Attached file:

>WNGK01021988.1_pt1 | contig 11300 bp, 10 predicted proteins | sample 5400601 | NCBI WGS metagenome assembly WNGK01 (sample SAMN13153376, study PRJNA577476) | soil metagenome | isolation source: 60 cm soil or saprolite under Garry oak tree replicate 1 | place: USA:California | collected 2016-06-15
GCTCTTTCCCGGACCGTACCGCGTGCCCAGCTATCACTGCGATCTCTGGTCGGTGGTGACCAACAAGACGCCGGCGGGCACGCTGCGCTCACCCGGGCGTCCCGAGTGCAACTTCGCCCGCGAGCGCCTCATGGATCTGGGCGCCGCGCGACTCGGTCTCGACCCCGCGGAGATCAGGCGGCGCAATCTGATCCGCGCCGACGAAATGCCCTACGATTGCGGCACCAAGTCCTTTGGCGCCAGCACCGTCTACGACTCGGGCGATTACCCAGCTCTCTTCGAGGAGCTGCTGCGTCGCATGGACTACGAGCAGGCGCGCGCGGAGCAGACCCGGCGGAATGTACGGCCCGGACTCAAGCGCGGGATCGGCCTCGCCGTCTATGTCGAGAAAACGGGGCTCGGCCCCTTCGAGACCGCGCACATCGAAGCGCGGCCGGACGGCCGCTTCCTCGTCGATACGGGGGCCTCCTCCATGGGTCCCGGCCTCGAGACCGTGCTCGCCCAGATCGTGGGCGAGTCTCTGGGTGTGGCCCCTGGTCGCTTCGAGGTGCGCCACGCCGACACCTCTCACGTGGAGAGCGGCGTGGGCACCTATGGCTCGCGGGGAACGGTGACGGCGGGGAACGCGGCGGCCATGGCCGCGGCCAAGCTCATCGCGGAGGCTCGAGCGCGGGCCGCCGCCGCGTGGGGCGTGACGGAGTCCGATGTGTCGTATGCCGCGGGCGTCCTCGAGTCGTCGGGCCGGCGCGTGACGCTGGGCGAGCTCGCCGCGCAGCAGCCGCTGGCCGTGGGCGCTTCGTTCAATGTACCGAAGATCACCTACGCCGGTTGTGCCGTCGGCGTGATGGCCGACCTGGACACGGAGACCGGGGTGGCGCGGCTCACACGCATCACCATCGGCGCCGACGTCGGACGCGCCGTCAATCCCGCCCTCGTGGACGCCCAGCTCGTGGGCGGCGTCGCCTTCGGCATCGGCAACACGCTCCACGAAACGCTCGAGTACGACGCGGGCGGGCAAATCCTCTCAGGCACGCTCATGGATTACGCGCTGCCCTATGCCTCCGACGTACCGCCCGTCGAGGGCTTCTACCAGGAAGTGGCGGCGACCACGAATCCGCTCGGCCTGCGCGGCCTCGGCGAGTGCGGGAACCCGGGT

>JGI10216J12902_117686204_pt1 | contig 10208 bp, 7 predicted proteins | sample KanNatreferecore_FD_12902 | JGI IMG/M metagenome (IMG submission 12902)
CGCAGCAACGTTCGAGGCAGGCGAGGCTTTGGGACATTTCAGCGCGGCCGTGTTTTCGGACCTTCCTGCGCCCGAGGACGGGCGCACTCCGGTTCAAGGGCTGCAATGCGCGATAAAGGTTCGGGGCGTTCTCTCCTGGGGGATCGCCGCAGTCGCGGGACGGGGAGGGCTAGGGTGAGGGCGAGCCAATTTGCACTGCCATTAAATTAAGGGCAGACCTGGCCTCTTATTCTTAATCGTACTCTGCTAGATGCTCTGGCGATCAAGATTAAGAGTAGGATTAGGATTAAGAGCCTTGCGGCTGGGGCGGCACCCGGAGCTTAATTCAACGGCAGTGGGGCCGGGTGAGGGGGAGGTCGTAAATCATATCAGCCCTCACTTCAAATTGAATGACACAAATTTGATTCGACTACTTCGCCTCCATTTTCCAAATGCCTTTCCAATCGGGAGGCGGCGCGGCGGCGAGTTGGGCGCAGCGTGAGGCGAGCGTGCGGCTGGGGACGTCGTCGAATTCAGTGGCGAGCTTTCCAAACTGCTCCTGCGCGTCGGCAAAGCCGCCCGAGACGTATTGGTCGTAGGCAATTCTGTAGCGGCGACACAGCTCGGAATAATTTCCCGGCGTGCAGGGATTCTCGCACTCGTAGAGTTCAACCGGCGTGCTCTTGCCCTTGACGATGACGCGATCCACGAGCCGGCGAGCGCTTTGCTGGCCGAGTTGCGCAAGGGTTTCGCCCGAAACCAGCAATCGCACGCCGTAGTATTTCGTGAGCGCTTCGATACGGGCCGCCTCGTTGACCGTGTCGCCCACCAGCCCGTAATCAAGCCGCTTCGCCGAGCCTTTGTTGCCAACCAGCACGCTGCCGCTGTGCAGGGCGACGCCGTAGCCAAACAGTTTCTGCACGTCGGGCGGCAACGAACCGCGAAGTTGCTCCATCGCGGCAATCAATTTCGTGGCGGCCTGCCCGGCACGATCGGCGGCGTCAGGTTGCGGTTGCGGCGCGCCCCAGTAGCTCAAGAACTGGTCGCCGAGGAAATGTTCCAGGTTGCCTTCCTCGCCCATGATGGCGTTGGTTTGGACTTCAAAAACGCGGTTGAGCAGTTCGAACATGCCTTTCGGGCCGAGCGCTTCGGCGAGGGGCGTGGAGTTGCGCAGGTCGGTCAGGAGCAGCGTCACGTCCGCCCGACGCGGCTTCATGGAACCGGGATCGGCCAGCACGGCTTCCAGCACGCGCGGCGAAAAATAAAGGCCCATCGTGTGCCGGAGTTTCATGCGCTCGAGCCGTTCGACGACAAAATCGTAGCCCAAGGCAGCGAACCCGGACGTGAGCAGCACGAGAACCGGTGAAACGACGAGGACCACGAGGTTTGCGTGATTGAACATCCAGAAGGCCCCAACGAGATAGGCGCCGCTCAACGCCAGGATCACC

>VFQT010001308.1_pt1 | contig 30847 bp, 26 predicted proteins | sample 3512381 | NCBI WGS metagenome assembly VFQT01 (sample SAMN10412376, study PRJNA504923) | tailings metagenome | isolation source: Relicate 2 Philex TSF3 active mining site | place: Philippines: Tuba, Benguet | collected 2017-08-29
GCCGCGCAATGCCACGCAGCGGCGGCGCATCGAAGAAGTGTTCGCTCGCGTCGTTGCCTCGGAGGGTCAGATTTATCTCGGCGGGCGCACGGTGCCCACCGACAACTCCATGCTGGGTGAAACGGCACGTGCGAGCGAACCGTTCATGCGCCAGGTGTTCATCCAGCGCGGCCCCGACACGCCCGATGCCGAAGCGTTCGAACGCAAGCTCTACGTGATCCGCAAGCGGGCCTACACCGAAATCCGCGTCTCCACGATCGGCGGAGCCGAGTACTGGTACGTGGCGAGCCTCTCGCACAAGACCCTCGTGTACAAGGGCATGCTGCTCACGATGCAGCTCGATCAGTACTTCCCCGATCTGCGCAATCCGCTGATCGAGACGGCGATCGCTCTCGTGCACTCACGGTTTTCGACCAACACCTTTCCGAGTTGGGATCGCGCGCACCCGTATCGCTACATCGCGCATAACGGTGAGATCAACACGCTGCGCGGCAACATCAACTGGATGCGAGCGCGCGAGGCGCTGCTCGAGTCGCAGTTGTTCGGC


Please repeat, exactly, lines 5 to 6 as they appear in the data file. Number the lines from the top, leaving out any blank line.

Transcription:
>VFQT010001308.1_pt1 | contig 30847 bp, 26 predicted proteins | sample 3512381 | NCBI WGS metagenome assembly VFQT01 (sample SAMN10412376, study PRJNA504923) | tailings metagenome | isolation source: Relicate 2 Philex TSF3 active mining site | place: Philippines: Tuba, Benguet | collected 2017-08-29
GCCGCGCAATGCCACGCAGCGGCGGCGCATCGAAGAAGTGTTCGCTCGCGTCGTTGCCTCGGAGGGTCAGATTTATCTCGGCGGGCGCACGGTGCCCACCGACAACTCCATGCTGGGTGAAACGGCACGTGCGAGCGAACCGTTCATGCGCCAGGTGTTCATCCAGCGCGGCCCCGACACGCCCGATGCCGAAGCGTTCGAACGCAAGCTCTACGTGATCCGCAAGCGGGCCTACACCGAAATCCGCGTCTCCACGATCGGCGGAGCCGAGTACTGGTACGTGGCGAGCCTCTCGCACAAGACCCTCGTGTACAAGGGCATGCTGCTCACGATGCAGCTCGATCAGTACTTCCCCGATCTGCGCAATCCGCTGATCGAGACGGCGATCGCTCTCGTGCACTCACGGTTTTCGACCAACACCTTTCCGAGTTGGGATCGCGCGCACCCGTATCGCTACATCGCGCATAACGGTGAGATCAACACGCTGCGCGGCAACATCAACTGGATGCGAGCGCGCGAGGCGCTGCTCGAGTCGCAGTTGTTCGGC